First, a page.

It started with a visit to a used CD store in Berkeley, California, seeing the album art for Naked City, a collaboration between John Zorn, Bill Frisell, Wayne Horvitz and others. I came to know about Bill Frisell the summer of 1989, because my then brother-in-law would drop me off at Yoshi’s some Tuesday nights (pre-Jack London Square location) and our friend who was bartending would let me see whoever was playing for free. One night I got to hear Bill Frisell. There were maybe 20 people there. Mind blown. This midwestern looking preppy guitarist started playing these crazy notes, with a tone that went on for miles. It was sad, full of melancholy and also exceedingly schizophrenic. Very studied in a way as well. I bought Frissell’s album “Before We Were Born” the next day. I remember playing that album on my return to Provo and it pretty much cleared the house. Which was the desired effect. cf: exactly one minute into the title track when the drums come in and the guitar sounds like the darkest urban canyon of Manhattan, circa late-1980s:
Naked City’s self-titled album Naked City opens with a track called “Batman”. Given the frenzy around the 1989 release of the Burton/Keaton Batman, I knew I had to have the album.
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I remember the first time I read a review by Robert Christgau, probably 1989-90, in his Village Voice column, “Consumer Guide.” I had subscribed to the Voice because of Nat Henthoff, Pauline Kael and a list of other writers, media critics and reviewers, but was oblivious to Christgau. I was a moron. Maybe I still am. In Provo, Utah, in 1989-90, reading the Voice on campus felt subversive. It also felt like disappearing into the demimonde of Manhattan, a markedly darker place where the above albums would get the attention they deserved. It was also more morally gray than Brigham Young University and full of more amazing everything.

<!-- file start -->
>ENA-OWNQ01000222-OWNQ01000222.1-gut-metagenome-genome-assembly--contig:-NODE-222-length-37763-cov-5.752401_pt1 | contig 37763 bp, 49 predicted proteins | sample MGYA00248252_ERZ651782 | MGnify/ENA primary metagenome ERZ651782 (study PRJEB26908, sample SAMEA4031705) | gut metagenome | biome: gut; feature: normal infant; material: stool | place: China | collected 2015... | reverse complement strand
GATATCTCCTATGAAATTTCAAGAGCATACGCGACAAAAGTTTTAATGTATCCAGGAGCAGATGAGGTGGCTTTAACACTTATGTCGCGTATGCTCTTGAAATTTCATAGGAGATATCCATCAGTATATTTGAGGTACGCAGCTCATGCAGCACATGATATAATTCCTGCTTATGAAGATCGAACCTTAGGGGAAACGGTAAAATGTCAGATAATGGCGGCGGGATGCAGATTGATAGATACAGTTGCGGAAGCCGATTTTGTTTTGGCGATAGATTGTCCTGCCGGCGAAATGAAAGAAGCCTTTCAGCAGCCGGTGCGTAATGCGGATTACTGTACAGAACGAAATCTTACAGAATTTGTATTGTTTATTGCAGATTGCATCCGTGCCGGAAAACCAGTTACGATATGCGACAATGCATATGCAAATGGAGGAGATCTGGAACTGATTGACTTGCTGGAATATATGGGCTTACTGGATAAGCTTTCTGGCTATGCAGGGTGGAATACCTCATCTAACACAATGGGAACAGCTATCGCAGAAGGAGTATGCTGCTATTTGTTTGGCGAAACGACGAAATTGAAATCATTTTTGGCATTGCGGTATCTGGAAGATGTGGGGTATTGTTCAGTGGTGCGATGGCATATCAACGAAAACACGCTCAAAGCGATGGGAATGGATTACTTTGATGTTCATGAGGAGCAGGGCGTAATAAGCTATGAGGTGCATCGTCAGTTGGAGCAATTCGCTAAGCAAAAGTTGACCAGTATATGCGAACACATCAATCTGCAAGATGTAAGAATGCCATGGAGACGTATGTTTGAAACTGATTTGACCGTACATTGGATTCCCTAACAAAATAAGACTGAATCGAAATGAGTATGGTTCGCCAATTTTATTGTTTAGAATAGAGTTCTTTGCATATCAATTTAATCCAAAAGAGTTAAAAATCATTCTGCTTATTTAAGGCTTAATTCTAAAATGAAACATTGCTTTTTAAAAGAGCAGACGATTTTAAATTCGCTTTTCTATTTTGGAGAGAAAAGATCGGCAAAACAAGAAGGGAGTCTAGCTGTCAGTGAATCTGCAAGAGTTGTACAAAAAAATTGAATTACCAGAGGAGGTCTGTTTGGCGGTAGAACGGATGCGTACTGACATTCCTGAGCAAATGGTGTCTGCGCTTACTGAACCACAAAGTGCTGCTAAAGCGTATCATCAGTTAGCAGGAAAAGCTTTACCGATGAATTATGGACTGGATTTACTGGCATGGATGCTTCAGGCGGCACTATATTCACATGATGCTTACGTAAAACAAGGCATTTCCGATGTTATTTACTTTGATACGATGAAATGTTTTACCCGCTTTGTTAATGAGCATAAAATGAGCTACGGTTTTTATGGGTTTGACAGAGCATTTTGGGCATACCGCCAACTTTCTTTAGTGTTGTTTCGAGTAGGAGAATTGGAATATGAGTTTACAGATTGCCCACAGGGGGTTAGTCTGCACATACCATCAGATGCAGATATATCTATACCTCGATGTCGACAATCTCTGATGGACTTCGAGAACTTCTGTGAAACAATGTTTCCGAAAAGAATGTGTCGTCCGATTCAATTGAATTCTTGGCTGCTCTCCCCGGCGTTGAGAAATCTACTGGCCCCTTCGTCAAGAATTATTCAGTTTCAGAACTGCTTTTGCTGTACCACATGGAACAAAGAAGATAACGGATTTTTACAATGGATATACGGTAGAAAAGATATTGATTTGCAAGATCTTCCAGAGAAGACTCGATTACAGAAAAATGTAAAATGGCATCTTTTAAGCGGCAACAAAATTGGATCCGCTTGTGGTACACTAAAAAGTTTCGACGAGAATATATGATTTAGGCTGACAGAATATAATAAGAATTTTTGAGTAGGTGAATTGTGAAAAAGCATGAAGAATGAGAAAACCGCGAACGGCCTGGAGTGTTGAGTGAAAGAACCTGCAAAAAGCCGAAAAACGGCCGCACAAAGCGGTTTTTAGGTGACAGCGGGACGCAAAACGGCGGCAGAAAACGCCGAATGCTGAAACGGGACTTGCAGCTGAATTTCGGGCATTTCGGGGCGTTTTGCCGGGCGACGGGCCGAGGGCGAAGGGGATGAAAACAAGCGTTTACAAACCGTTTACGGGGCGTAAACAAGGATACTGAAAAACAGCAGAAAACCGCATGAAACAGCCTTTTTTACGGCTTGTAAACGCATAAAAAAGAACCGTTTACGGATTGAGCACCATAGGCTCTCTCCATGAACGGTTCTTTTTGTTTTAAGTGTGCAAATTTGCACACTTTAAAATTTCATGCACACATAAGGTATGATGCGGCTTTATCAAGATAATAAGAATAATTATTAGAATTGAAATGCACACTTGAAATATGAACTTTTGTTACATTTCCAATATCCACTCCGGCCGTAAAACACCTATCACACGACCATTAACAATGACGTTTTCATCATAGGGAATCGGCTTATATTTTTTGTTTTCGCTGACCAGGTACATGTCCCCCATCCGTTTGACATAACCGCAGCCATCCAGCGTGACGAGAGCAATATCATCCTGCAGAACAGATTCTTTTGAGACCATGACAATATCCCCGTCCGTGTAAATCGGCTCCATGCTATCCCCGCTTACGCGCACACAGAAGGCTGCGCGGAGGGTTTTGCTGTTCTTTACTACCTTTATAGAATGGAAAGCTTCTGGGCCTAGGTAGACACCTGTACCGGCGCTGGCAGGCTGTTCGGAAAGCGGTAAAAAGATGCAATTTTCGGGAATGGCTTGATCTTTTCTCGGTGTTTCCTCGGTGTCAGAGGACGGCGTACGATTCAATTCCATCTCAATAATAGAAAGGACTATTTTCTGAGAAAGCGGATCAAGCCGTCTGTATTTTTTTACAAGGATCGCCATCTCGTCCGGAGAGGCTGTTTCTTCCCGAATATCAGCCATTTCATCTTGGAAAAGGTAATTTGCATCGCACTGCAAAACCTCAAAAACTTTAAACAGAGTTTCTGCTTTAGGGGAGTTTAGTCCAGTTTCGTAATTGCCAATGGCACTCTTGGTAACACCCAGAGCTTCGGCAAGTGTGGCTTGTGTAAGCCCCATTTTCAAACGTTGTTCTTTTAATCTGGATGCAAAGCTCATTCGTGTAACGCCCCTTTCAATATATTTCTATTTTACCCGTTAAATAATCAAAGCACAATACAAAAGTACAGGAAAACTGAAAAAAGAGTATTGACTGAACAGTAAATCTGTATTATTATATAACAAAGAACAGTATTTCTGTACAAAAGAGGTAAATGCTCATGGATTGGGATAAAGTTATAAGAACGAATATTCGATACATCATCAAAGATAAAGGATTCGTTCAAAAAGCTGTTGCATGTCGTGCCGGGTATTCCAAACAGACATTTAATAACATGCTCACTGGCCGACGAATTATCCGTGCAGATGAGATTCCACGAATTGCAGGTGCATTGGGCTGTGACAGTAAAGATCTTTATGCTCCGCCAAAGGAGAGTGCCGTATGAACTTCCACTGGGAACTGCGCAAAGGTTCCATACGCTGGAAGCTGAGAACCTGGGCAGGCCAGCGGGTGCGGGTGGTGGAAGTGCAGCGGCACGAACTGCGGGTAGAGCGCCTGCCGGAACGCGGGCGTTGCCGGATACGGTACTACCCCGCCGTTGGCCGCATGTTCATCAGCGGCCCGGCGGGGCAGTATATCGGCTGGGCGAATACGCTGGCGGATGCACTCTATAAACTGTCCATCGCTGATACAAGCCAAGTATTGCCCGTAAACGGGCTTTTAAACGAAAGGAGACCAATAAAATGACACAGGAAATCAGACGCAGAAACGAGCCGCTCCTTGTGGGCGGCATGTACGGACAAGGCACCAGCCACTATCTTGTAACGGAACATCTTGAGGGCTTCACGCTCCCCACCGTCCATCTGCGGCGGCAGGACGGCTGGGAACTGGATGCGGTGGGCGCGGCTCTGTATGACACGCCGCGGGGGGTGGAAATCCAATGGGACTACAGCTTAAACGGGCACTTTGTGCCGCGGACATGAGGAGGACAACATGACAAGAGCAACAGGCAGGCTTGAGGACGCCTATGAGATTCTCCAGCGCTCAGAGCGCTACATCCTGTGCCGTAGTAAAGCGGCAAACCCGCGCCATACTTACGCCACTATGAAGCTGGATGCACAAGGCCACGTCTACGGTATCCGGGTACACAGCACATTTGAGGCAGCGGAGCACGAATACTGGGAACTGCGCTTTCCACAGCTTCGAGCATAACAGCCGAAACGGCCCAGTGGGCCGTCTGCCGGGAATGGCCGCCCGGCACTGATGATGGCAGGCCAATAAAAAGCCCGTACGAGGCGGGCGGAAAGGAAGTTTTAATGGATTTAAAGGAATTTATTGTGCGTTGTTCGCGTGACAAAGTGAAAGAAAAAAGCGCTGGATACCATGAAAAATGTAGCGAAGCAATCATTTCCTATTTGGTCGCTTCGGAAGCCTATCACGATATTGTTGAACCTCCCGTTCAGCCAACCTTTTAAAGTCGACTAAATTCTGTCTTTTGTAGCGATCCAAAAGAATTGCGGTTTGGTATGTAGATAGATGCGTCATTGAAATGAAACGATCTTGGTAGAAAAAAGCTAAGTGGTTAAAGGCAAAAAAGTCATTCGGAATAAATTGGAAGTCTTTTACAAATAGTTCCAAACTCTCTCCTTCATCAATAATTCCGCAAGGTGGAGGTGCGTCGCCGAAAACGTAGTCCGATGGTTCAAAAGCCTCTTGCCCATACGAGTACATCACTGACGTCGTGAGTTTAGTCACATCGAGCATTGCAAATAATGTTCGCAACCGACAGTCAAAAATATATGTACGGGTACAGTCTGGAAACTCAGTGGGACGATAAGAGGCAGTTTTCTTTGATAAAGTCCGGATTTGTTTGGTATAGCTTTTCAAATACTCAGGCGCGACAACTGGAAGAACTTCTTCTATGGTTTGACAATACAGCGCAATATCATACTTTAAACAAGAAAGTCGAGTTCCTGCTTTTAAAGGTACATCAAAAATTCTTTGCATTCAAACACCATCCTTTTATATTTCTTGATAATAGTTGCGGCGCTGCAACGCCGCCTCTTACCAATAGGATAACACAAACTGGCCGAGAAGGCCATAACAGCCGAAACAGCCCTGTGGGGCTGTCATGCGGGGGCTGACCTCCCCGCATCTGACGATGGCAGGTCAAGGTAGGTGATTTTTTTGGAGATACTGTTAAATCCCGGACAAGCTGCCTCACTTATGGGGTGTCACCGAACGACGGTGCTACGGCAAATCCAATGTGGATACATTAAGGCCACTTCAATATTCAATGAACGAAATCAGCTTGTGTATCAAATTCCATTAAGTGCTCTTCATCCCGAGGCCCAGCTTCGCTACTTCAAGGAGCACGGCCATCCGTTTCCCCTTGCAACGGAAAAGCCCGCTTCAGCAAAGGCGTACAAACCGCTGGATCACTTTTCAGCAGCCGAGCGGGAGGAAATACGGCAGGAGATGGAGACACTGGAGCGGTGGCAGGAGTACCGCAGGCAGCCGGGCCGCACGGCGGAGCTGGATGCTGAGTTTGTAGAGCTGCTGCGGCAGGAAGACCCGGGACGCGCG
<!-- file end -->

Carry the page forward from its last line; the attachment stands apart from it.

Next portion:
So this morning when I read the above-linked Christgau post on Medium, it took me back to the days when I would come back from campus and find the latest Voice issue in my mailbox, stuffed in there with obvious disregard by a philistine of a mail carrier. Here’s why I like Mr. Christgau:
Although I admire Reich in general and love Music for 18 Musicians in particular, he does dig him some austere, and austere I can live without. But here Radiohead’s Jonny Greenwood performs one of Reich’s more virtuosic pieces and Reich returns the favor by assigning minimalist variations on some cunningly concealed Radiohead themes to the alert experimentalists Alarm Will Sound. Right, no one would call it a party. But the rock sonorities are very much a comfort nonetheless.
In four sentences, you know everything you need to know about Steve Reich’s new album, Radio Rewrite. Also, he gives grades to whatever he reviews, e.g., Before We Were Born, B+.